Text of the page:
It is still another object of the invention to provide a food appliance which can efficiently store a large number of programs.
An improved breadmaker embodying the present invention, with which the above and other objects can be achieved, may be characterized as being like a prior art breadmaker comprising a baking chamber having a heater therein, a baking pan adapted to receive ingredients therein and be set inside the baking chamber, a stirrer for stirring and kneading the ingredient inside the baking pan and a motor for rotating the stirrer in a specified manner, and also comprising an air-circulating means such as a centrifugal fan for causing the air inside the baking chamber to move upward through the fan and to circulate downward around the baking pan.
A coding system embodying the invention, with which the above and other objects can be accomplished, may be characterized as being associated with a machine adapted to carry out selectively any of a plurality of tasks according to a program and by using specific materials both associated with the selected task. An example of such machines is a breadmaker programmed to make different kinds of bread by using different mixtures of ingredients. Each of the products that can be obtained by such a machine is assigned a different code, and a table, serving as an indexing means, is provided to show what code has been assigned to each of the products that can be made or processed by the machine, and a user specifies the product to be obtained or processed by inputting the corresponding code. The materials to be used by the machine for making a product of the specified kind or carrying out a specified process may be provided in the form of a premixed package with the corresponding code clearly printed thereon such that the user is spared of the trouble of mixing the required ingredients himself/herself. The user may specify the code corresponding to the desired product by directly forming it on numeric or alphanumeric keys, or by causing available codes to appear sequentially on a display device one by one and pressing a process-starting button when the code corresponding to the desired product or process is displayed.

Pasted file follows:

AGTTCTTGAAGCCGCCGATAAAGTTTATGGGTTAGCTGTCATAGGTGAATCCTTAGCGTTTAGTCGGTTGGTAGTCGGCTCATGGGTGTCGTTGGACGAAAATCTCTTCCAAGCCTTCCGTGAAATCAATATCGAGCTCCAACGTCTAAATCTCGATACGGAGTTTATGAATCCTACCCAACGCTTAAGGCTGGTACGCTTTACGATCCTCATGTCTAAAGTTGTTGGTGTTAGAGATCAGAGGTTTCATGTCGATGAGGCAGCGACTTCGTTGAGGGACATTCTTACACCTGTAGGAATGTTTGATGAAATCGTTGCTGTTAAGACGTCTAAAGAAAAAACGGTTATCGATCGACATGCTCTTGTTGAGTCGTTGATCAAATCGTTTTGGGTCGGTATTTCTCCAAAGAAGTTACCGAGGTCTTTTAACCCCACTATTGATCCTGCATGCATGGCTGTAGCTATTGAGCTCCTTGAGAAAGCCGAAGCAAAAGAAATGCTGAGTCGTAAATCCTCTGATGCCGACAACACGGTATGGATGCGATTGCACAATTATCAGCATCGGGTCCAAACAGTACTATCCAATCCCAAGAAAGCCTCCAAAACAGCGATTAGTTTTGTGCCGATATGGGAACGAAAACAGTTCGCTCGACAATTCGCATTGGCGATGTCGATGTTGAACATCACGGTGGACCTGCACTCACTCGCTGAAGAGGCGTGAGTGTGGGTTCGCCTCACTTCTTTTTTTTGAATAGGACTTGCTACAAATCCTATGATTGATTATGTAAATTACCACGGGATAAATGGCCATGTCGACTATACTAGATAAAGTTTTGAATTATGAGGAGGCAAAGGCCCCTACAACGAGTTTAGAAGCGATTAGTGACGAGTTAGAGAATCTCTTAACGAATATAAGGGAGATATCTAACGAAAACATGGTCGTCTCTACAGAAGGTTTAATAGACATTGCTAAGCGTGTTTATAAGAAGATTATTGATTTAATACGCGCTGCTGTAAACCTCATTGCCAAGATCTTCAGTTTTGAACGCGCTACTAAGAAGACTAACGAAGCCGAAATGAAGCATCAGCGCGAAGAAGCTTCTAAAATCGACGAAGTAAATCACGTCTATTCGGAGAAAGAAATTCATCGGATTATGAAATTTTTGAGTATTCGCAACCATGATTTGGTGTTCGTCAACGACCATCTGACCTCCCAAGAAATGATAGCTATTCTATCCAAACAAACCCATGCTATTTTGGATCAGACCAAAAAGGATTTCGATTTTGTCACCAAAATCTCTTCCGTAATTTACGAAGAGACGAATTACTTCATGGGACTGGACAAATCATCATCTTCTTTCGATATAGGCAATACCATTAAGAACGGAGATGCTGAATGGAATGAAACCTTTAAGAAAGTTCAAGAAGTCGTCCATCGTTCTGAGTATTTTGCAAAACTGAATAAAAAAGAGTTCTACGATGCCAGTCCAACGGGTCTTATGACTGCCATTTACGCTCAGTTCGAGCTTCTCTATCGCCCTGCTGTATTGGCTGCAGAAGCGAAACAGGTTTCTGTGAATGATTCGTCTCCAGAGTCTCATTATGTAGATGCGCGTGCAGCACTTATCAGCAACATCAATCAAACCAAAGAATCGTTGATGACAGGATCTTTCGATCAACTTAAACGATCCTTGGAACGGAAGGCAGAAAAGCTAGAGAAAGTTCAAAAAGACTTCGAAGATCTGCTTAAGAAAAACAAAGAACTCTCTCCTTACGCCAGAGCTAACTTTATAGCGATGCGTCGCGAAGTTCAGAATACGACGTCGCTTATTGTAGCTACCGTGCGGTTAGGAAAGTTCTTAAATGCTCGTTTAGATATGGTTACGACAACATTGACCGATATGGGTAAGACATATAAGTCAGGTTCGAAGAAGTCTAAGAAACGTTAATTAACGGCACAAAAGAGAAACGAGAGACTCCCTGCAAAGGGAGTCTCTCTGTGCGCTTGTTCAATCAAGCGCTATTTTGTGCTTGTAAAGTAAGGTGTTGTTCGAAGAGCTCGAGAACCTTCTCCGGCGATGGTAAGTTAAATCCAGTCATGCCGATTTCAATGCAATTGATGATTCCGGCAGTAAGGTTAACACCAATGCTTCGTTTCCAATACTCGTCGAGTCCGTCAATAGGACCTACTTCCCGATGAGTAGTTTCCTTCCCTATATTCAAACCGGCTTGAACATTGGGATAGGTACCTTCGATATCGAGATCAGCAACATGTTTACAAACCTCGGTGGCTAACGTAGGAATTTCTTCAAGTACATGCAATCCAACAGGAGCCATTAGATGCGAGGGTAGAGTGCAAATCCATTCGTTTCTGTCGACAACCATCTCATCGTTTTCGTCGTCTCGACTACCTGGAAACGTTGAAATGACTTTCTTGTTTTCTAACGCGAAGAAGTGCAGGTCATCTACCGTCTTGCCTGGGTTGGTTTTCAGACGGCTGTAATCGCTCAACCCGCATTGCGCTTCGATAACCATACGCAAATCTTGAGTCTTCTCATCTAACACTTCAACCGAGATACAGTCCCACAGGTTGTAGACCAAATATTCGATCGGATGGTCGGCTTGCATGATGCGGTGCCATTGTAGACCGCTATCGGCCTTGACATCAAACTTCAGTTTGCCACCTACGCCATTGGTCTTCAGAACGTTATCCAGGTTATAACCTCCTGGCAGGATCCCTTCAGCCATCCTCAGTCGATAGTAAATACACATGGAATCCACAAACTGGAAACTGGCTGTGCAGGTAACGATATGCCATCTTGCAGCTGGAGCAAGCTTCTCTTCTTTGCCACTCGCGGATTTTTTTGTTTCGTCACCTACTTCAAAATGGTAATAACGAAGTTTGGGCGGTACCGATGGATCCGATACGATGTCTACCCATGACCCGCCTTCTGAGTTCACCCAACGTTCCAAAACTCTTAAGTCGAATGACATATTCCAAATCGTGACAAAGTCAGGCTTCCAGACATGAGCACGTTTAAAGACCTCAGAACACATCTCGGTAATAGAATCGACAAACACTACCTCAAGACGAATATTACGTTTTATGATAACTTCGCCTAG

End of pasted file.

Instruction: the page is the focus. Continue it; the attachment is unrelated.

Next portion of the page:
One feature of the invention allows a food appliance to run additional new programs outside its existing repertoire. This is accomplished by providing facility for a user to transfer new programs to the food appliance.
In one embodiment, the new programs or updates are transferred via a standard data port, such as a parallel port, or a serial port, or an infrared port provided with the food appliance.
In another embodiment, the new programs or updates are transferred via a memory port which is able to receive a removable memory card.